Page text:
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New Students Policy: Status and Unlawful Presence

Posted on Thursday, June 21, 2018

Important Alert for Students: On May 10, 2018, U.S. Citizenship and Immigration Services (USCIS) issued an important policy memorandum that will greatly impact students and exchange visitors (F, J and M visas), as well as their dependents. This new policy makes it far more likely that students and exchange visitors will begin to accrue unlawful presence if they violate their status in any way.

The Previous Policy:
Under the previous policy, individuals in F, J, and M status did not begin to accrue unlawful presence until their I-94 expired or if the Department of Homeland Security (DHS) or an immigration judge made very specific findings that the individual violated their status. In practice, many F, J, and M visa holders could remain in the United States without accruing unlawful presence, even if they were not in lawful status. This was because most people in F, J or M status are admitted to the U.S. in "Durational Status," which means their I-94s had no expiration date. Therefore, unless they somehow came to the attention of DHS or an immigration judge, they would not begin to accrue unlawful presence even if they stopped attending school or worked without authorization.

The New Policy:
Under the new policy, individuals in F, J, or M status will begin to accrue unlawful presence in any of the following additional circumstances:

  • The day after they no longer pursue the course of study or the authorized activity
  • The day after they engage in an unauthorized activity (such as unauthorized employment)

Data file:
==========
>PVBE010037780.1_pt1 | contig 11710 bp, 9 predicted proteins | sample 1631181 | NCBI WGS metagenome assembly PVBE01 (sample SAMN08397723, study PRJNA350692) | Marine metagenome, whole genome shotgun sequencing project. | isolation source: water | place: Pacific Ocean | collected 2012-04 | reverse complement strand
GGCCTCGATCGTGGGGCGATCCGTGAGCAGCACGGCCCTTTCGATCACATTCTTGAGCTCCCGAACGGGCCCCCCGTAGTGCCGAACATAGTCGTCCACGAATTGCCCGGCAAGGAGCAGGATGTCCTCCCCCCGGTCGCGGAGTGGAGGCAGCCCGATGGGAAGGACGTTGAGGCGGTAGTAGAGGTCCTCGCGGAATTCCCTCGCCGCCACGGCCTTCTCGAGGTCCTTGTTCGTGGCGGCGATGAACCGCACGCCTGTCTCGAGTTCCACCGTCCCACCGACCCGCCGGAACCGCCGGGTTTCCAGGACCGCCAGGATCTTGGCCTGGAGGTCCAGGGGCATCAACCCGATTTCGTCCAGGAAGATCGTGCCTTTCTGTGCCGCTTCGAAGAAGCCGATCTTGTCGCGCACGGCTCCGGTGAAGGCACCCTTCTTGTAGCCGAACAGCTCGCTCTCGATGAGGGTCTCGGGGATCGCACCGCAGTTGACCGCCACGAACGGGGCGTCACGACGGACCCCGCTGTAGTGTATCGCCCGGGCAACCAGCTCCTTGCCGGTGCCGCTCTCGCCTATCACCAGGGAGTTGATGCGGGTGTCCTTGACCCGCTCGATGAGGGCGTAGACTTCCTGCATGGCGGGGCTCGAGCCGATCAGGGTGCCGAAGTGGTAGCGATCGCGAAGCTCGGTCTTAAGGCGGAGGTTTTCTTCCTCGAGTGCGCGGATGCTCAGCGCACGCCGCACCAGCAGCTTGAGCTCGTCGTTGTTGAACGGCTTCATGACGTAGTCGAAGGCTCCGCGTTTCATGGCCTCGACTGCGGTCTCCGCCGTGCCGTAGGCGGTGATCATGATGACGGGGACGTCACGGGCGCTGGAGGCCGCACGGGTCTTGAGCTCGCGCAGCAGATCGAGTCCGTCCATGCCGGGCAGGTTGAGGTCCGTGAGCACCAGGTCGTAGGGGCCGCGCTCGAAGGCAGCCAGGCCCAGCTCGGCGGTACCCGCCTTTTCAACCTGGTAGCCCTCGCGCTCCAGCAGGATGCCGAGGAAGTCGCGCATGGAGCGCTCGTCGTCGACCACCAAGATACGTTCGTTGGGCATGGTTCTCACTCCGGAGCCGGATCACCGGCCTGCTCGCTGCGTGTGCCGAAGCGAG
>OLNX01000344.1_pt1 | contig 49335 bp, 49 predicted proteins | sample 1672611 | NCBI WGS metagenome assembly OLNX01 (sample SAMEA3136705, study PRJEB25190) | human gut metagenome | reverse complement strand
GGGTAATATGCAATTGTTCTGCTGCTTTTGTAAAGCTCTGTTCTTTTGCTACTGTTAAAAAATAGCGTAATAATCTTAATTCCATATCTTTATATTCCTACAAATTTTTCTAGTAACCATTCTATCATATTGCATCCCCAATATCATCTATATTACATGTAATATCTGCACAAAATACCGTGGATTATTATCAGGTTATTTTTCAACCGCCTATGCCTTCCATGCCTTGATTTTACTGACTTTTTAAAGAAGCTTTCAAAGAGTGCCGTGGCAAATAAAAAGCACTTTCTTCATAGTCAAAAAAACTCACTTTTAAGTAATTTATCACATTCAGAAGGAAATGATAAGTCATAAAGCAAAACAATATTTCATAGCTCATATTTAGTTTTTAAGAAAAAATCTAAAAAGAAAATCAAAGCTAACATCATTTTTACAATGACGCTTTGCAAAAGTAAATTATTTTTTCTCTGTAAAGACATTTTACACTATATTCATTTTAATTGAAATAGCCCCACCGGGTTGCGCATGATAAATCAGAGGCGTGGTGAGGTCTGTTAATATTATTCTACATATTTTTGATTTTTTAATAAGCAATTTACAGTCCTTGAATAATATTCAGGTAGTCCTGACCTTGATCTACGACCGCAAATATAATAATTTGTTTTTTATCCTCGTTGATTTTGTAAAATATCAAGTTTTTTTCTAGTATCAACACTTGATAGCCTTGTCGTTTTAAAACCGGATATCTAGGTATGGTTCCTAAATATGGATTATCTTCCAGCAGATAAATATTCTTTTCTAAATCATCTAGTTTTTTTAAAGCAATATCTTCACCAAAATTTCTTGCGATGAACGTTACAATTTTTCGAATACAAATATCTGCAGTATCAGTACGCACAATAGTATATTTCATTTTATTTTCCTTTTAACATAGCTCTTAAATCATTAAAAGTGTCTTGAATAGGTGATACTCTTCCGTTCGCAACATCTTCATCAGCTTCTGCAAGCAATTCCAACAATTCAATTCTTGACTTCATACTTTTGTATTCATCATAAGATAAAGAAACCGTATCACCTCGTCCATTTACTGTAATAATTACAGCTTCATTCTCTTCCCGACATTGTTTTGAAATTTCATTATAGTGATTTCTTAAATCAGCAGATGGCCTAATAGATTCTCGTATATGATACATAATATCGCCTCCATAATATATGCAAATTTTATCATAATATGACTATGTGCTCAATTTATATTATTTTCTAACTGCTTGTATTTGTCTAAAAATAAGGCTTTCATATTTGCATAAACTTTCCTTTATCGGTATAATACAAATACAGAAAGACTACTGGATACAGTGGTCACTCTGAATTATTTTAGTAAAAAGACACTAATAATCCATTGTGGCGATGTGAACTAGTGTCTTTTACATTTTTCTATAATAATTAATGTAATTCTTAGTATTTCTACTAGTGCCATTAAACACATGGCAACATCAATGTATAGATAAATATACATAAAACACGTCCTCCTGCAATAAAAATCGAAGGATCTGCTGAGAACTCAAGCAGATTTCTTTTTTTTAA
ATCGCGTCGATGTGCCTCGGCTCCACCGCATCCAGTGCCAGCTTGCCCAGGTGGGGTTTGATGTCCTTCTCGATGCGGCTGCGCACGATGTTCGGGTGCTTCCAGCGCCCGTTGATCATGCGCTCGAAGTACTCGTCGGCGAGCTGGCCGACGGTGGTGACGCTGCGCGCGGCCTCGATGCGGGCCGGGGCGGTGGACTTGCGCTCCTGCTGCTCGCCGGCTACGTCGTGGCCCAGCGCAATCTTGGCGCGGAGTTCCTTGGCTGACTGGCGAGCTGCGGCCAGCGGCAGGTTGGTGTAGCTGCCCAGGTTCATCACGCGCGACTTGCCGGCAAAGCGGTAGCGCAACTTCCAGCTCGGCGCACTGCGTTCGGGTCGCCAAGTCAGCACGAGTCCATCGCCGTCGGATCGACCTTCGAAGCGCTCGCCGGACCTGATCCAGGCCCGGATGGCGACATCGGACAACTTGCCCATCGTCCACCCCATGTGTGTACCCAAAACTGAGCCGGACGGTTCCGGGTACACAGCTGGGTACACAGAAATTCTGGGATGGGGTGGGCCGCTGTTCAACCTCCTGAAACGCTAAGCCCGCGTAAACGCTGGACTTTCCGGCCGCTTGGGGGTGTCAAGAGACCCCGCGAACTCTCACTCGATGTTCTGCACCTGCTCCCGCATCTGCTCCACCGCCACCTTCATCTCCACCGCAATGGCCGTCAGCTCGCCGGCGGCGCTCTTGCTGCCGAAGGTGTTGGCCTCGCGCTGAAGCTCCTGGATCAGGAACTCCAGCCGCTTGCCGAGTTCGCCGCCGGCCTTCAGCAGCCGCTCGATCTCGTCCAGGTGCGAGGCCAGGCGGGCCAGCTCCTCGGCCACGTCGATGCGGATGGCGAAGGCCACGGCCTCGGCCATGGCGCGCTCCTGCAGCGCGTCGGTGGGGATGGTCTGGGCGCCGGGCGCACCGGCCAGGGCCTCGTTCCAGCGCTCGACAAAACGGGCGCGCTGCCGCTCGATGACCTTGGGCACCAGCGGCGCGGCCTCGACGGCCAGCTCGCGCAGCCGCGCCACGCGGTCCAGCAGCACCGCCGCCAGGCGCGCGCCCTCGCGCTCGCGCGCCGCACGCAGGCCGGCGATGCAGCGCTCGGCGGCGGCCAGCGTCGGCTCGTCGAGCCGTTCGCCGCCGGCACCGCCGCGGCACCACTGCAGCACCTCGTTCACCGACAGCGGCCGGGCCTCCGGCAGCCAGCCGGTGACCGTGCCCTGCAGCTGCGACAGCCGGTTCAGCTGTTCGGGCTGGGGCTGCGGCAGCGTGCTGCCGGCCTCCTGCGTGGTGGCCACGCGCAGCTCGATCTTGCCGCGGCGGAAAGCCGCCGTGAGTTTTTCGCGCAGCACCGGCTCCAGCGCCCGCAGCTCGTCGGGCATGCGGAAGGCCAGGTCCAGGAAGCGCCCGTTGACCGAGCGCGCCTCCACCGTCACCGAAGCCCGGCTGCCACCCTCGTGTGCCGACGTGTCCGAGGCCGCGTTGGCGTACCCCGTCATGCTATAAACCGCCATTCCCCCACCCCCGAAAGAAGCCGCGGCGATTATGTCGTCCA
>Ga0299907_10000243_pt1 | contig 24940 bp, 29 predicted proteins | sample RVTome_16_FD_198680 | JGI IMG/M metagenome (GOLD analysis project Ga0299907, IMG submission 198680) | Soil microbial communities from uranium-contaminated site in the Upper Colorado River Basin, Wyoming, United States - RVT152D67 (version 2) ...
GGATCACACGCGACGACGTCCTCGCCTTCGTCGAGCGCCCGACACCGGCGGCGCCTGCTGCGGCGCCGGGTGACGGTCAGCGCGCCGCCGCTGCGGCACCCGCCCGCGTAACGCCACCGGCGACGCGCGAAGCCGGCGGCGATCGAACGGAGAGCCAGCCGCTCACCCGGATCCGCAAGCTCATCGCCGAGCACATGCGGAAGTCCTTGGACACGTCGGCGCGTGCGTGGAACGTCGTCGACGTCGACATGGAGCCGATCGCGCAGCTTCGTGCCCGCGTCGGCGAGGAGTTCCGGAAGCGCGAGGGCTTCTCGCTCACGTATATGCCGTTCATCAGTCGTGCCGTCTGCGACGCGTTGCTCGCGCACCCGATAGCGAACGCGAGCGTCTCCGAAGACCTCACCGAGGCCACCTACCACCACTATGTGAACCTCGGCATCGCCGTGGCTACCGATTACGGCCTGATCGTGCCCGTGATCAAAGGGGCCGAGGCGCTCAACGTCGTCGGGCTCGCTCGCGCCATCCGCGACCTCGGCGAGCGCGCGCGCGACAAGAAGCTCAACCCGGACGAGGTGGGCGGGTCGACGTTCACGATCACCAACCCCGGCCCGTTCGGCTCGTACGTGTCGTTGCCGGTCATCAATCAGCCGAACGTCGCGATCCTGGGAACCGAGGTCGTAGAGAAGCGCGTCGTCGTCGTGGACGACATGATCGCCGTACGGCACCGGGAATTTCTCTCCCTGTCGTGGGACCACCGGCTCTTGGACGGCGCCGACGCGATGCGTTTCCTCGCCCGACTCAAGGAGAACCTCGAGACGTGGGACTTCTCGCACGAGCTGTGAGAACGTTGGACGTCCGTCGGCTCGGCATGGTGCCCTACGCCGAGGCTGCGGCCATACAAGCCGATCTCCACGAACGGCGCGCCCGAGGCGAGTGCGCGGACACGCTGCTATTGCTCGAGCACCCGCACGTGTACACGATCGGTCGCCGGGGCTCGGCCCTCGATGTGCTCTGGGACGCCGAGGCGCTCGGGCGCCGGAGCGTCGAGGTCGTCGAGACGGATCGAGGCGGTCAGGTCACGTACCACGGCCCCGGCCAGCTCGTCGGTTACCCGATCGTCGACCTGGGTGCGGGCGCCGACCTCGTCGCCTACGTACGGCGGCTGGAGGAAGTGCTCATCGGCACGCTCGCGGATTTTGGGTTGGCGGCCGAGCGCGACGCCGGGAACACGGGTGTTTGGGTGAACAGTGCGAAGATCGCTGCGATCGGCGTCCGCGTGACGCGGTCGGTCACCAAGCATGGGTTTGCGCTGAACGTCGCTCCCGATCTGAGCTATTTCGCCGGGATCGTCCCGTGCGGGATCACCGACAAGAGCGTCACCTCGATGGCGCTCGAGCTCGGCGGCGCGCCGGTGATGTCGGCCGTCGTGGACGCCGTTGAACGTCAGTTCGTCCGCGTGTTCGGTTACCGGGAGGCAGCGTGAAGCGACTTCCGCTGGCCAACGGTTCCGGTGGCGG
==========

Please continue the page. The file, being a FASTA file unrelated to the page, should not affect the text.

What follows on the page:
• The day after completing the course of study or program, including any authorized practical training plus any authorized grace period;

In practice, this means that individuals will immediately begin accruing unlawful presence if they work without authorization, if they stop attending their program, or immediately upon the end of their grace period.

The Impact of the New Policy and Accruing Unlawful Presence:
Unlawful presence often limits an individual's ability to apply for a green card within the United States (adjustment of status) or to change status to a different type of visa. Furthermore, if someone departs the United States after accruing more than 180 days of unlawful presence, they may be barred from returning to the United States for three years (or ten years in the case of accruing one year or more of unlawful presence). Previously, individuals who were in F, J or M status often had the option of leaving the United States to pursue a visa or green card from their home consulate. However, this new policy may eliminate that possibility for many individuals who violate their status by more than 180 days.

Conclusion:
It is extremely important for individuals currently in F, J or M status to maintain their status (i.e. continue attending school, not engage in any employment without authorization, comply with all CPT or OPT terms, notify the school of changes to address, class schedule, transfer, employment, etc). If the student wishes to make any changes, they should first speak to their DSO and/or an immigration attorney to make sure it will not subject them to unlawful presence.

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